The scale of the favor doesn’t matter. Loaning someone a book has the same value of creating reciprocity as something much bigger.

So if you are looking for a way to make an impact on people and become their ally, it could be as simple as looking for ways to do them a favor. How can you give someone exactly what they need?

When you share, people want to share with you. And when you have a reputation for generosity, people want to know you and be around you. Who wouldn’t? Cultivate a reputation as someone who helps other people succeed, and you will find many more people invested in your success in return.

Be prepared for conversations

If I have to interact with someone when I’m not expecting it, the conversation usually gets awkward FAST. I am just not good at thinking on my feet in social situations, and so as I struggle to find something to say, I can end up coming off as not very likable or charismatic.

Confidence is critical for making a good impression on other people, particularly in a professional setting. So how can you exude confidence even if you’re not naturally a great conversationalist?

You fake it until you make it.

One of the best ways to feel confident in a conversation is to have some ideas for what to talk about with the other person. So why not prepare?

If you’re going to a specific event, try formulating some interesting questions that you can ask people to spark a conversation. You could ask them who their favorite speaker was, or which talks they think you should definitely go to, or what their biggest takeaway from the event so far as been.

For general daily conversation with people like coworkers and new acquaintances, keep a supply of questions in your back pocket for when you need them. You can ask anything, like if they have vacations planned for this year or what projects they are working on at work.

The questions should skew positive — try to avoid topics that would lead to complaining or commiserating, since you want them to remember you for making them feel good, not stressed or feeling bad about gossiping. The key really is to be prepared with topics they can talk about and feel excited about, and that you can give a genuinely interested ear to.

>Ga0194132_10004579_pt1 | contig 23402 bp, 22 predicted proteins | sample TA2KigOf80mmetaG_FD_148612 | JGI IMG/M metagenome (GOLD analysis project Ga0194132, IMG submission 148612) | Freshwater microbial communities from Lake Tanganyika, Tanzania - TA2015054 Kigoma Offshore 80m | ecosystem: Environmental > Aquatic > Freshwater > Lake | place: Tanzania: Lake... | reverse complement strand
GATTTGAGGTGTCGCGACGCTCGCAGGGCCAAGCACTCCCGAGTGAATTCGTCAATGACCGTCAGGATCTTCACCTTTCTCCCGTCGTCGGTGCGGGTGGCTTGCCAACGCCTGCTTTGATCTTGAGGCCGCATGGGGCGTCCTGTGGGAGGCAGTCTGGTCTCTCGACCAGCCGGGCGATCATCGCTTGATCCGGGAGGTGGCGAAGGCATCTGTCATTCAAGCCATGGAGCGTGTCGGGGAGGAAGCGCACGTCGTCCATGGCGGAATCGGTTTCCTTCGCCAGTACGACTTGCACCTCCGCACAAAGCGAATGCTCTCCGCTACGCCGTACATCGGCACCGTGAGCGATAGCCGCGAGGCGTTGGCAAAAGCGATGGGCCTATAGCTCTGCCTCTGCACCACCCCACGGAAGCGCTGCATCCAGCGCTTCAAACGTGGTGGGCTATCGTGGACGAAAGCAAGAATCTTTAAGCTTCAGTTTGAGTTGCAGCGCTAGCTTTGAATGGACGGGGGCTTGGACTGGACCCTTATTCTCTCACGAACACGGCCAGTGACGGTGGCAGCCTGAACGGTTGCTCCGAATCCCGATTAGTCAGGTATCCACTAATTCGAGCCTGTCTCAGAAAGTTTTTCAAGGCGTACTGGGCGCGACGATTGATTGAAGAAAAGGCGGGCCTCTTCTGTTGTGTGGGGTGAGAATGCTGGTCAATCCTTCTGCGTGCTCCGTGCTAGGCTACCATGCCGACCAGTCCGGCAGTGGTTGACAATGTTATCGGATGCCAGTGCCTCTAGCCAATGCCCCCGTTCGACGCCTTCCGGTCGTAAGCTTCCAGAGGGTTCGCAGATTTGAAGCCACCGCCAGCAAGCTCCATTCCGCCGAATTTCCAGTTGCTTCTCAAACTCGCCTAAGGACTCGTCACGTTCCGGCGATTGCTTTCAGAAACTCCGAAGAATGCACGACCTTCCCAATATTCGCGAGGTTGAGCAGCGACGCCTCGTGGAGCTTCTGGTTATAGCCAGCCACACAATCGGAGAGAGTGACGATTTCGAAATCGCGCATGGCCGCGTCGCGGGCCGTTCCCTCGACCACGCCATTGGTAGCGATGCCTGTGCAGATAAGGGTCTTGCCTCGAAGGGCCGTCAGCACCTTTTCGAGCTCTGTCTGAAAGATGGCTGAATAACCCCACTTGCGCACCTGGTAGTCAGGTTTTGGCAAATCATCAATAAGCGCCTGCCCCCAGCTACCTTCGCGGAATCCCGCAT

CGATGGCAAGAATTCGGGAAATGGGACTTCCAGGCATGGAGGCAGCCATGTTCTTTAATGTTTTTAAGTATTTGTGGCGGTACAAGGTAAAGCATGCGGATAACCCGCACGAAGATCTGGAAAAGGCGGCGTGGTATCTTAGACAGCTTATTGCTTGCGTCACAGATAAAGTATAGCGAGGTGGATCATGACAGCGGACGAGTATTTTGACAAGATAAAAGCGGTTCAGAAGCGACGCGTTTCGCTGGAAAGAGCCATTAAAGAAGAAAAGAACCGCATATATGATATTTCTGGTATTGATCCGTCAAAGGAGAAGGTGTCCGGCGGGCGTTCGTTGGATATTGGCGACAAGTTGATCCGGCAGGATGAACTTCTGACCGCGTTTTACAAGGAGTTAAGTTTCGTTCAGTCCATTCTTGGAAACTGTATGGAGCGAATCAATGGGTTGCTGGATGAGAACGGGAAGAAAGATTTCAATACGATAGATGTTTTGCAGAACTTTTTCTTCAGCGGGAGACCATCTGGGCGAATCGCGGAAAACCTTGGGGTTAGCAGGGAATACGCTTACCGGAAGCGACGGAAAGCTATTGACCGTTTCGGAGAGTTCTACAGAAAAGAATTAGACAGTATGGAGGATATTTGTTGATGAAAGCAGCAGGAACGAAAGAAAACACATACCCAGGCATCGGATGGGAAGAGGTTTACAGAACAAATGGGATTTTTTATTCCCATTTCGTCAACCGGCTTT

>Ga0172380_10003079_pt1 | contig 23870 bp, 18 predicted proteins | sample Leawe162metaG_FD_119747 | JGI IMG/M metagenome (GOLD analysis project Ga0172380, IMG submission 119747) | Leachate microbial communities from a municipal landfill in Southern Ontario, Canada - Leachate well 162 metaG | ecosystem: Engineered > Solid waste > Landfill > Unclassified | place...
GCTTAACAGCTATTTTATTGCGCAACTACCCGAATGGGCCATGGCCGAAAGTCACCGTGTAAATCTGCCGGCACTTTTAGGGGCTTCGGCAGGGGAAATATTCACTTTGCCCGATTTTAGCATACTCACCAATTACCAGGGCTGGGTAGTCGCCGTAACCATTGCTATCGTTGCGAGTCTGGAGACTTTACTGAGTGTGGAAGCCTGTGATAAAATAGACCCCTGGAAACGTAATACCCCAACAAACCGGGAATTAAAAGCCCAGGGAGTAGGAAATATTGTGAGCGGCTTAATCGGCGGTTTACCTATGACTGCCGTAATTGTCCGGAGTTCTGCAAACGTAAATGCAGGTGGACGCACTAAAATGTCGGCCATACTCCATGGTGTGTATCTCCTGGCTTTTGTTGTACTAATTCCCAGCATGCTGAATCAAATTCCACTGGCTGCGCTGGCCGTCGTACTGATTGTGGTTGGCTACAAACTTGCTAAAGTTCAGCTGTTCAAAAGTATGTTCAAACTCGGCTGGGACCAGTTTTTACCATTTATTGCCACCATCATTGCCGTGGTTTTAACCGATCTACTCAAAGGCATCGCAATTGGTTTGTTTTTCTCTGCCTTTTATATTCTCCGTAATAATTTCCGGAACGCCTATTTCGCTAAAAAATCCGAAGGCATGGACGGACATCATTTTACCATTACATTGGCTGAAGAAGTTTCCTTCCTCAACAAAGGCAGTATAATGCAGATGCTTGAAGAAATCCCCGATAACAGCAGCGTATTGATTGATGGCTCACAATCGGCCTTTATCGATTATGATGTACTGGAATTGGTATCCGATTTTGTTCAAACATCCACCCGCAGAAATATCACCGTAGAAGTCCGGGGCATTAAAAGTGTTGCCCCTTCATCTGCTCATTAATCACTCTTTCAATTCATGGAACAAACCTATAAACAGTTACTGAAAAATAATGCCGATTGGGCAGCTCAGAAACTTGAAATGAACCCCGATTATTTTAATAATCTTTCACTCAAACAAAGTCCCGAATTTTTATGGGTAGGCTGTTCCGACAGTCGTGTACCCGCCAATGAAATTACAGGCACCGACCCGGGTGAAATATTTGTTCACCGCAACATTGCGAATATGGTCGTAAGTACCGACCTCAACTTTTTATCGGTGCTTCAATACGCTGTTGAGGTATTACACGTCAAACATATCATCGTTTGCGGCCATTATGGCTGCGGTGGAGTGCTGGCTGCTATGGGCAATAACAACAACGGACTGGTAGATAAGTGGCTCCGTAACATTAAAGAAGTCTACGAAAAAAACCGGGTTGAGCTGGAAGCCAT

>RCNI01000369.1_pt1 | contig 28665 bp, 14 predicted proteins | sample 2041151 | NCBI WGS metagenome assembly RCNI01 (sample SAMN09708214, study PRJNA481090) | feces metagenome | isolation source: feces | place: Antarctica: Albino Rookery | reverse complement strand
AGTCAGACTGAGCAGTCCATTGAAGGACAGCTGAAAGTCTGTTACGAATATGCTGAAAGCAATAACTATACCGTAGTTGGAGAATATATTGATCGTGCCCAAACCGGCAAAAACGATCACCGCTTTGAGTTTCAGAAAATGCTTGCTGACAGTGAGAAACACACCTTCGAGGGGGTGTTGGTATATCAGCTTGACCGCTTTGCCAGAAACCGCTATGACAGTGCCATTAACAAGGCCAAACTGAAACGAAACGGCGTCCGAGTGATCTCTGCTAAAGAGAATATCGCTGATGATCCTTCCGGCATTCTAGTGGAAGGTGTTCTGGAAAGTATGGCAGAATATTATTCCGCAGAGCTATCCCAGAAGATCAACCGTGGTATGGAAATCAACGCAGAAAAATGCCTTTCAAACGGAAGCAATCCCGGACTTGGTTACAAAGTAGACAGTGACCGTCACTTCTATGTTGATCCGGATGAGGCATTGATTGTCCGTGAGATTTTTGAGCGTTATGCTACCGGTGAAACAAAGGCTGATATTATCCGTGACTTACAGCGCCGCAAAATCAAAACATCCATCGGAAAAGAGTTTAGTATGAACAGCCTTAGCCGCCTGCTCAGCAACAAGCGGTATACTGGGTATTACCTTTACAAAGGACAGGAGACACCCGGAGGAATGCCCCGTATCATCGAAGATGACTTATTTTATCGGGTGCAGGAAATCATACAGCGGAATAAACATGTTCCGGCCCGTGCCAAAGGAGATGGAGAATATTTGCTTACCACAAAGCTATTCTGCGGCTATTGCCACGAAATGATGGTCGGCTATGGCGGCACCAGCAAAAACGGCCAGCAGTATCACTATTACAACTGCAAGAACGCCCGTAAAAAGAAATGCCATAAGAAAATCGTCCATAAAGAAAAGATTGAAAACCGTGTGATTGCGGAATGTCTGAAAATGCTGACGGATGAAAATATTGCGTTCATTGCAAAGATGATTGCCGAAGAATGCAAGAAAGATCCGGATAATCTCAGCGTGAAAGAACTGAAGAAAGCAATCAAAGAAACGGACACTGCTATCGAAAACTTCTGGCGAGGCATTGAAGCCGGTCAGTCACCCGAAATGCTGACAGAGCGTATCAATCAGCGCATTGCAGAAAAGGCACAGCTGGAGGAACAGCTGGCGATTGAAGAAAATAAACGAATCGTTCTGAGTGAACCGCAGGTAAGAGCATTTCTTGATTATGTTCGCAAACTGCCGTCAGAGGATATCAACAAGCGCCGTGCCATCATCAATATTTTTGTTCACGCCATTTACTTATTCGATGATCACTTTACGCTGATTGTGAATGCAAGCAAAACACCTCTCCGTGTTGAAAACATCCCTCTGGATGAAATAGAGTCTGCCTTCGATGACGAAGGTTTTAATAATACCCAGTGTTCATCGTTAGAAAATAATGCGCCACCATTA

Look for common ground and affirm the other person’s perspective

Remember how charisma is about making other people feel great? Well, everyone loves hearing the word “yes” and feeling like they are truly being understood by someone else.

Finding common ground is a fantastic way to establish trust and rapport with someone. It makes sense, right? When you find someone who loves the same TV show or blog as you, you know how the tone of a conversation can instantly change from formal and stilted to fun and exciting. It’s like creating instant intimacy with someone; having something in common makes you see this person in a new way, as a friend or ally.

This is possible to do even with people who you don’t have much in common with, though. Don’t give up on someone just because you’re having trouble connecting with them. (Those are actually the most important people to make an effort with!)